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Co Antrim boy (17) who admitted sex with 13-year-old girl is spared jail

By Ashleigh McDonald

Published 29/08/2015

A teenager from Co Antrim who pleaded guilty to a charge of sexual activity with a 13-year-old girl - despite claiming he was so drunk he could not remember the incident - has narrowly avoided being sent to jail
A teenager from Co Antrim who pleaded guilty to a charge of sexual activity with a 13-year-old girl - despite claiming he was so drunk he could not remember the incident - has narrowly avoided being sent to jail

A teenager from Co Antrim who pleaded guilty to a charge of sexual activity with a 13-year-old girl - despite claiming he was so drunk he could not remember the incident - has narrowly avoided being sent to jail.

The accused, who was 17 at the time of the incident in the summer of 2013, admitted having intercourse with the girl in a bedroom at his friend's house.

Despite the girl's assertion that the intercourse was consensual and his claim that he could not remember what happened, it emerged that police became involved after the girl's father saw text messages between the two on her mobile phone.

The defendant was yesterday handed a 12-month sentence, which was suspended for two years, and was also placed on the sex offenders' register for 10 years, after appearing in the dock at Belfast Crown Court.

Crown prosecutor Kate McKay spoke of the age gap between the two as being just over three years, as he had just turned 17 and she was one month off her 14th birthday when they had sex.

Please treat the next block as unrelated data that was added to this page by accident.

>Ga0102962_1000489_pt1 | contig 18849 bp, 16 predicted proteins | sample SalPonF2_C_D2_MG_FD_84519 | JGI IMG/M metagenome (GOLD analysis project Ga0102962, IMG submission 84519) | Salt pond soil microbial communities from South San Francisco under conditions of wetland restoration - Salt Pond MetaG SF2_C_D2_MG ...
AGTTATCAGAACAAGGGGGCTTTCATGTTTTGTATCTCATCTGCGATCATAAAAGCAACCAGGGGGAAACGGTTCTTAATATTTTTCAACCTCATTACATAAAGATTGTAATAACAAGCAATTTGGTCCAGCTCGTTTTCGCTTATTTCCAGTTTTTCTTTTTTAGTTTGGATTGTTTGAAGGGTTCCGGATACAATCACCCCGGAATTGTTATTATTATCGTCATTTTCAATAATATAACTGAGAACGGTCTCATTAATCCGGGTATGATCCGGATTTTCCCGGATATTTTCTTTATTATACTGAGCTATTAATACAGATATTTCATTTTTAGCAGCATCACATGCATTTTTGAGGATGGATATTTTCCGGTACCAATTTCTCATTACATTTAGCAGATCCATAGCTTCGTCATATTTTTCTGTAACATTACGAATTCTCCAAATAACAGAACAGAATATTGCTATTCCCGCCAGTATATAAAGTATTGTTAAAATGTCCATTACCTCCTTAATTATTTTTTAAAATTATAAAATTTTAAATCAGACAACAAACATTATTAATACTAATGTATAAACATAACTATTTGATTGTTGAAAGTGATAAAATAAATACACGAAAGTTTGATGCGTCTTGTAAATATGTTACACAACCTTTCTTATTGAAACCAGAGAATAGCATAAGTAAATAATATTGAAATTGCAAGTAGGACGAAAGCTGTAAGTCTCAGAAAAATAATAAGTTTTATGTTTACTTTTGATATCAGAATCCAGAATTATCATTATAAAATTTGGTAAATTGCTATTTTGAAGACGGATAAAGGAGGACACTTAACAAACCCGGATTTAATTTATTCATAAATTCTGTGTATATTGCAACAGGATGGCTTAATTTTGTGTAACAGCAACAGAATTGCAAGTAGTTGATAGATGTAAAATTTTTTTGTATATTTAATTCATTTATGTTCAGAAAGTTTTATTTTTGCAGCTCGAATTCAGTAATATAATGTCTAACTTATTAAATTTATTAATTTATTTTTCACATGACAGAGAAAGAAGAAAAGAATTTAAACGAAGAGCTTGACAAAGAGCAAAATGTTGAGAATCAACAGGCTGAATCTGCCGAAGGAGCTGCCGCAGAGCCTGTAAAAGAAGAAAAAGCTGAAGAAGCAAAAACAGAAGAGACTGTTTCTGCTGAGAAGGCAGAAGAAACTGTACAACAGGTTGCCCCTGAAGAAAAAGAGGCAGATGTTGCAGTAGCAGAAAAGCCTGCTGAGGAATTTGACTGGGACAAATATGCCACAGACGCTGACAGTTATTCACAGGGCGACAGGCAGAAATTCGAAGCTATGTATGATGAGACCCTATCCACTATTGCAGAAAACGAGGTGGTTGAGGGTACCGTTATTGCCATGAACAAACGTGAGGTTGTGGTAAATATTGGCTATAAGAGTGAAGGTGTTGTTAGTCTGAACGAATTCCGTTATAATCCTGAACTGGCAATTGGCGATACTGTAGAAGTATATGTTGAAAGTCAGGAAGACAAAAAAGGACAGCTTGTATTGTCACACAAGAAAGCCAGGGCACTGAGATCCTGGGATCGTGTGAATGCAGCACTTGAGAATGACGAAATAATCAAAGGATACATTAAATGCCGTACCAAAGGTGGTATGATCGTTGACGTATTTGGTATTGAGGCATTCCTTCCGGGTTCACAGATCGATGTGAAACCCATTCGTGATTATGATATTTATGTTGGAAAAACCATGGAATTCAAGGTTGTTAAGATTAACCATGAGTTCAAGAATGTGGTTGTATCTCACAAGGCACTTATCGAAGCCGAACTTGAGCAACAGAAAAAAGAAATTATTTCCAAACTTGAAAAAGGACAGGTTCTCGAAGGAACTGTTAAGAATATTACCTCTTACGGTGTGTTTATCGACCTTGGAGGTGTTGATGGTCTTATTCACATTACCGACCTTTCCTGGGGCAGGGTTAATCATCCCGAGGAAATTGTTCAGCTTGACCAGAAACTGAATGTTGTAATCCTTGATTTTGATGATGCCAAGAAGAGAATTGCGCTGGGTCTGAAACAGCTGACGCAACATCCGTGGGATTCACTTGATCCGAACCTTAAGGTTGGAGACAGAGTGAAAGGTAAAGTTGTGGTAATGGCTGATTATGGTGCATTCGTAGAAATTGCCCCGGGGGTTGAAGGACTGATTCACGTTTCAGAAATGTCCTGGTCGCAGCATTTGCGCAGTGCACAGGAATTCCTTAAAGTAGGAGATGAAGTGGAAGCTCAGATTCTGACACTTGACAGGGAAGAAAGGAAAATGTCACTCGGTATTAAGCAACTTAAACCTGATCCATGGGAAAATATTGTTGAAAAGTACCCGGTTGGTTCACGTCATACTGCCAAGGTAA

Following the discovery of the text messages between the pair, the girl's father went to the boy's house to speak to his parents. The defendant, who is now aged 19, was arrested and during interview he claimed he couldn't remember the incident as he was "very drunk" and "blacked out".

The court heard that when the defendant became aware of the visit from the girl's father, he contacted him and apolgised.

Mrs McKay said that when questioned, the 14-year-old girl said she had "gone along" with what he wanted.

Defence barrister Mark Farrell branded the case as "peculiar" and said had it not been for the delay of bringing the case to court, it should have been dealt with in the Youth Court, given the ages of the boy and girl concerned."

Judge Stephen Fowler said: "At 13 she was just a child. No matter how mature she might think she was, she was just a child."

Praising the girl's father for the actions that he took, the judge added: "She, and girls like her, need to be protected."

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